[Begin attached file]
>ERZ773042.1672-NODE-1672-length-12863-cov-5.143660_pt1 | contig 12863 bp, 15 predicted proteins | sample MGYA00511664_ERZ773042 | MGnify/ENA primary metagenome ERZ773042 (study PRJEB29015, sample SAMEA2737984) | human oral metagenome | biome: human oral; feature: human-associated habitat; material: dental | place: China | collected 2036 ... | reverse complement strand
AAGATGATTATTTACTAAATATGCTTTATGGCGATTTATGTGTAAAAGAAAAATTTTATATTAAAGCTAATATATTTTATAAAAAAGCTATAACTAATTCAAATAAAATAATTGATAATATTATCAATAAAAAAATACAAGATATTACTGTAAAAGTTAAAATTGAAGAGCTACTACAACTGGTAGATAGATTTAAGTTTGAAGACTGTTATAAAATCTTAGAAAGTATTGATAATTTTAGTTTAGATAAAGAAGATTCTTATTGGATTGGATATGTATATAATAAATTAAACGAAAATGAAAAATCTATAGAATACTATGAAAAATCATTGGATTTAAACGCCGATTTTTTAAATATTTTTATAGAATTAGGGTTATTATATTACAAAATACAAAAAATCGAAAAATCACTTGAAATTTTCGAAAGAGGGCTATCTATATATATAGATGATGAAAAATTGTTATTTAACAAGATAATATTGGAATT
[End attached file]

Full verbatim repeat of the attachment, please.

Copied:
>ERZ773042.1672-NODE-1672-length-12863-cov-5.143660_pt1 | contig 12863 bp, 15 predicted proteins | sample MGYA00511664_ERZ773042 | MGnify/ENA primary metagenome ERZ773042 (study PRJEB29015, sample SAMEA2737984) | human oral metagenome | biome: human oral; feature: human-associated habitat; material: dental | place: China | collected 2036 ... | reverse complement strand
AAGATGATTATTTACTAAATATGCTTTATGGCGATTTATGTGTAAAAGAAAAATTTTATATTAAAGCTAATATATTTTATAAAAAAGCTATAACTAATTCAAATAAAATAATTGATAATATTATCAATAAAAAAATACAAGATATTACTGTAAAAGTTAAAATTGAAGAGCTACTACAACTGGTAGATAGATTTAAGTTTGAAGACTGTTATAAAATCTTAGAAAGTATTGATAATTTTAGTTTAGATAAAGAAGATTCTTATTGGATTGGATATGTATATAATAAATTAAACGAAAATGAAAAATCTATAGAATACTATGAAAAATCATTGGATTTAAACGCCGATTTTTTAAATATTTTTATAGAATTAGGGTTATTATATTACAAAATACAAAAAATCGAAAAATCACTTGAAATTTTCGAAAGAGGGCTATCTATATATATAGATGATGAAAAATTGTTATTTAACAAGATAATATTGGAATT